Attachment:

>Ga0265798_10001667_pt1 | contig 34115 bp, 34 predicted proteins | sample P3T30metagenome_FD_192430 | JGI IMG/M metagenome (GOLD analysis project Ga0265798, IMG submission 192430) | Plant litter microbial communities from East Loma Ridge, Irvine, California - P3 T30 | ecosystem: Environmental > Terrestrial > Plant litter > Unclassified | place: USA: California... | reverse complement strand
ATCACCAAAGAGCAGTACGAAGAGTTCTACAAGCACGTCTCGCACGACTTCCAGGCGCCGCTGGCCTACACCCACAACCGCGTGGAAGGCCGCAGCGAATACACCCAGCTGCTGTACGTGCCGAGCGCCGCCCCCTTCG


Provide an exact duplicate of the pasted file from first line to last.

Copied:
>Ga0265798_10001667_pt1 | contig 34115 bp, 34 predicted proteins | sample P3T30metagenome_FD_192430 | JGI IMG/M metagenome (GOLD analysis project Ga0265798, IMG submission 192430) | Plant litter microbial communities from East Loma Ridge, Irvine, California - P3 T30 | ecosystem: Environmental > Terrestrial > Plant litter > Unclassified | place: USA: California... | reverse complement strand
ATCACCAAAGAGCAGTACGAAGAGTTCTACAAGCACGTCTCGCACGACTTCCAGGCGCCGCTGGCCTACACCCACAACCGCGTGGAAGGCCGCAGCGAATACACCCAGCTGCTGTACGTGCCGAGCGCCGCCCCCTTCG